The conventional wisdom is that magazines are in decline. Newsweek’s print downfall was mourned as a death in the family (last week’s New Yorker described a gathering of ex-editors as an “Irish Wake”). Facing dwindling circulation, U.S. News and World Report has become more focused on its staple college and hospital rankings rather than on long-form journalism. Rolling Stone and Martha Stewart’s Omnimedia have seen layoffs, while old favorites like Gourmet and Life are long gone.
Last spring, the entrepreneurial and well-funded GOOD laid off virtually all of its editorial and writing staff. When The American Prospect, a haven for intelligent liberalism, was hit by a nearly fatal half-a-million-dollar deficit, The Nation spoke out urging people to help the magazine. The Prospect survived—barely—but journalism nearly lost an informed voice and essential training ground for many of America’s finest progressive journalists.
Given all the depressing news we should raise a glass to the redesign (in print) and relaunch (online) of The New Republic, The Nation’s sister fellow-liberal magazine of opinion for nearly 100 years. In rebooting the magazine, publisher Chris Hughes—co-founder of Facebook and steeped in online organizing—did something surprising: he doubled down on long-form, investigative journalism and political opinion. Hughes bought The New Republic, and could have done as he pleased: stripped it bare, sold it for parts or gone online only. But he invested instead in fact-checking, reporting and—as The New York Times reported—went to great pains to “include The New Republic’s rich history in a magazine designed for the modern media age.”
The Nation has invested in a similar type of journalism—intelligent, cutting-edge, bold writing and reporting that is embedded in our historical DNA—and we’ve embraced the digital age with passion and integrity.
In 2014, The New Republic will turn 100. A year later The Nation will turn 150. In 1948 we almost merged. Like many grand bargains between liberals, this one fell apart. (You’ll find the full story of the merger-that-almost-was in former editor Victor Navasky’s rollicking memoir, A Matter of Opinion.)
We’ve survived, I think, for 150 years by staying truly independent, and by filling our pages with unfiltered takes on politics and culture. As Navasky has noted, journals of opinion like The Nation continue to matter because they are a critical counterforce against the tabloidization, consolidation, dumbing-down and fact-challenged “debate” that dominates our political culture. Intelligent readers increasingly are looking to these magazines to set the standard for serious public discussion and debate. Sticking to that standard has won us dozens of honors, from National Magazine Awards to the George Polk, James Aronson and Sidney Hillman Awards for investigative reporting and social justice journalism. And The Nation has launched the careers of myriad young writers, from Hunter S. Thompson in the early 1960s to Jeremy Scahill today, and driven bold ideas into the national conversation.
Like The New Republic, we believe in covering culture, both high and low—one of our most-read stories this week is a smart piece by a rising cultural critic on what we can learn from the TV shows Girls and Shameless about being broke, down and out. And we feature one of America’s finest sports writers in Dave Zirin and boast the inimitable JoAnn Wypijewski as our sex columnist. It’s a mix that’s good for journalism and good for the public debate. But while The New Republic appears intent on competing with New York magazine, investing in glossy paper and highly designed pages and ramping up its lifestyle coverage, we’re keeping our gritty newsprint—and more radical-edged politics.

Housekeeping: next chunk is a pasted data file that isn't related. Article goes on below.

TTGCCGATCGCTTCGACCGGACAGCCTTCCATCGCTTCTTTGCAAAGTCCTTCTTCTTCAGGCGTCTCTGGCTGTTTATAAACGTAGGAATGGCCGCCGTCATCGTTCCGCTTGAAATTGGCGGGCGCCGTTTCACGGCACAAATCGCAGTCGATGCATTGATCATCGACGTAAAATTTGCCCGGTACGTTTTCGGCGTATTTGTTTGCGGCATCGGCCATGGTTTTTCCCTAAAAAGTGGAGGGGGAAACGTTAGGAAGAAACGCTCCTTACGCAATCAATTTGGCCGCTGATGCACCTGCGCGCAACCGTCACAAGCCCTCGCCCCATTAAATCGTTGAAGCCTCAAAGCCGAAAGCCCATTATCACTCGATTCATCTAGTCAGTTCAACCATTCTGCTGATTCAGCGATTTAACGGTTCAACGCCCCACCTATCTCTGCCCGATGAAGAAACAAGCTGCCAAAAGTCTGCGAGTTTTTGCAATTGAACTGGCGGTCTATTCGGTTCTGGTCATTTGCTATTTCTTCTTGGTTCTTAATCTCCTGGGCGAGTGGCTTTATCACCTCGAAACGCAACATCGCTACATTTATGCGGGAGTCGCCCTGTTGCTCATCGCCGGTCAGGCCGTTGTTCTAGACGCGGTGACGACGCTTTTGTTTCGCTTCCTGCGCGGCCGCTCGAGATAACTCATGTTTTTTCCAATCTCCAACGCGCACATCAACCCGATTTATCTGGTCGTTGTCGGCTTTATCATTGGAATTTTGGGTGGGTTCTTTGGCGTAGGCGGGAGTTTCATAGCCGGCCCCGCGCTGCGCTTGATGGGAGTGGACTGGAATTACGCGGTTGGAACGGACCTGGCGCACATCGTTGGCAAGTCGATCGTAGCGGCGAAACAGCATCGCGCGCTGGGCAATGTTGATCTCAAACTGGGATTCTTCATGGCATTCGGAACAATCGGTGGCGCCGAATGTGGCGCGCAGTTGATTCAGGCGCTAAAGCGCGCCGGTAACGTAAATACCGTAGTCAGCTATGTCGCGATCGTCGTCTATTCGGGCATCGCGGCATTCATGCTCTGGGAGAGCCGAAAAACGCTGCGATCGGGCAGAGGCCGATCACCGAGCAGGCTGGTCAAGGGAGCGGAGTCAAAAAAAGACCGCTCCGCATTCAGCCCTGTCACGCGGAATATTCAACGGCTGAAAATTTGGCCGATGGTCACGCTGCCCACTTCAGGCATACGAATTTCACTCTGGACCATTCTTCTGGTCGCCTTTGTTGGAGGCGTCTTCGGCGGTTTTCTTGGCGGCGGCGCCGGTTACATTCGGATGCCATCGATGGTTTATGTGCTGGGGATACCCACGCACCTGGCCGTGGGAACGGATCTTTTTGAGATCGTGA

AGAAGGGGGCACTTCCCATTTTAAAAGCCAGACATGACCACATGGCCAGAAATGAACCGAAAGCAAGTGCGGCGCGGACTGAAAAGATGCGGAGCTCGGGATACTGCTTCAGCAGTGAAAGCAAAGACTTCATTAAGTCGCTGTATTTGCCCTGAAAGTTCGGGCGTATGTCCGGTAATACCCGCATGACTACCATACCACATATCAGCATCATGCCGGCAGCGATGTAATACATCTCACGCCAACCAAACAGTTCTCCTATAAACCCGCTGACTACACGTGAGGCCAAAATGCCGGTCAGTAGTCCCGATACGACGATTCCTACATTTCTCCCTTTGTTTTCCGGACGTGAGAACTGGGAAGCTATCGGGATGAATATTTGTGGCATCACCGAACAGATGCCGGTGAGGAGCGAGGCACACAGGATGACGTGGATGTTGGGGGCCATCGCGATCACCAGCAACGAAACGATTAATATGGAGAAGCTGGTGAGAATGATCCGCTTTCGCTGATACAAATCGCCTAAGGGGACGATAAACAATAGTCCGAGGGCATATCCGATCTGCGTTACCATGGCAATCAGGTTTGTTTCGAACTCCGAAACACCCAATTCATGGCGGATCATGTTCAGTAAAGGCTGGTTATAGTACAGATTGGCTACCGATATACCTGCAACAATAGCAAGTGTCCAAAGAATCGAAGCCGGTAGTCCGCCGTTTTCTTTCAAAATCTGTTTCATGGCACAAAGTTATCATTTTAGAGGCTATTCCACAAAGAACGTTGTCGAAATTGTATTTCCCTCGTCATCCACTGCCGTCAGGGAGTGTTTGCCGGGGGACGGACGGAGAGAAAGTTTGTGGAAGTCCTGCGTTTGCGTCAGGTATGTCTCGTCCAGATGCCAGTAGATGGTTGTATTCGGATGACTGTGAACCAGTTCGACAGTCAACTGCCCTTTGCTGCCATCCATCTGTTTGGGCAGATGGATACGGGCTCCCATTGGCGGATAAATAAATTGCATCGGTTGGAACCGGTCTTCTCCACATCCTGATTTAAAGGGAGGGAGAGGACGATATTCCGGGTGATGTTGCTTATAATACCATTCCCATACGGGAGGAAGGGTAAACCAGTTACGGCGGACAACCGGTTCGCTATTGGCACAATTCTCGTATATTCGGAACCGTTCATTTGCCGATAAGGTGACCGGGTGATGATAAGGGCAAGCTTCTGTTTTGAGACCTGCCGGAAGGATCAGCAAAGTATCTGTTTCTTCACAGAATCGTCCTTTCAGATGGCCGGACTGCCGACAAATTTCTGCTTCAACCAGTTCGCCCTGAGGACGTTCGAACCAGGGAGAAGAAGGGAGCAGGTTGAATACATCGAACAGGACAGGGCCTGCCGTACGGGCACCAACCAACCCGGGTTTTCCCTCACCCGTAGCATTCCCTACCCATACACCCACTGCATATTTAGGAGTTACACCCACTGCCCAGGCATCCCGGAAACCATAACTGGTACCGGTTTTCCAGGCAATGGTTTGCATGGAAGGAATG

The Nation and The New Republic’s political paths have diverged over the years, at times dramatically. The Nation has been a bigger tent when it comes to political views, welcoming radicals, liberals, progressives, anarchists and even a few big-hearted conservatives to our pages over the years. The New Republic has been more centrist, with a neoconservative streak and dark period post-9/11, which it revisited (almost) in a special issue apologizing for the magazine’s editorial march to war in Iraq.
Contrary to conventional wisdom, magazines are surviving—even thriving. The Nation is now available weekly on more than a dozen digital platforms with more than 1.1 million readers. We have more print subscribers today than we did a decade ago, because we firmly believe that the printed word is an essential part of the mix. At Mother Jones, print subscriptions jumped dramatically after they broke the “47 percent” story in September. AtGarden and Gun, one of publishing’s unlikeliest success stories, subscriptions continue to rise on the back of top-flight writing. And as the Times reported, The New Republic, whose circulation dipped to dangerous lows last spring, is slowly making its way back in print.
I was intrigued earlier this month to read that The American Prospect, still struggling to make ends meet, had decided to sublet part of its office to The American Conservative, founded in 2002 by Pat Buchanan. “We can only benefit from sharing ideas,” Maisie Allison, web editor at the Conservative, told the Times.
Cynics might scoff at strange print bedfellows huddling together for warmth in an economic chill. But I see something different in their collaboration. A mutual and shared commitment to the vital role of the independent journal of opinion in our American democracy.
Besides just progressive magazines, progressive politics in general are resurgent, Katrina vanden Heuvel writes. Will we finally get serious about fixing economic inequality in this country?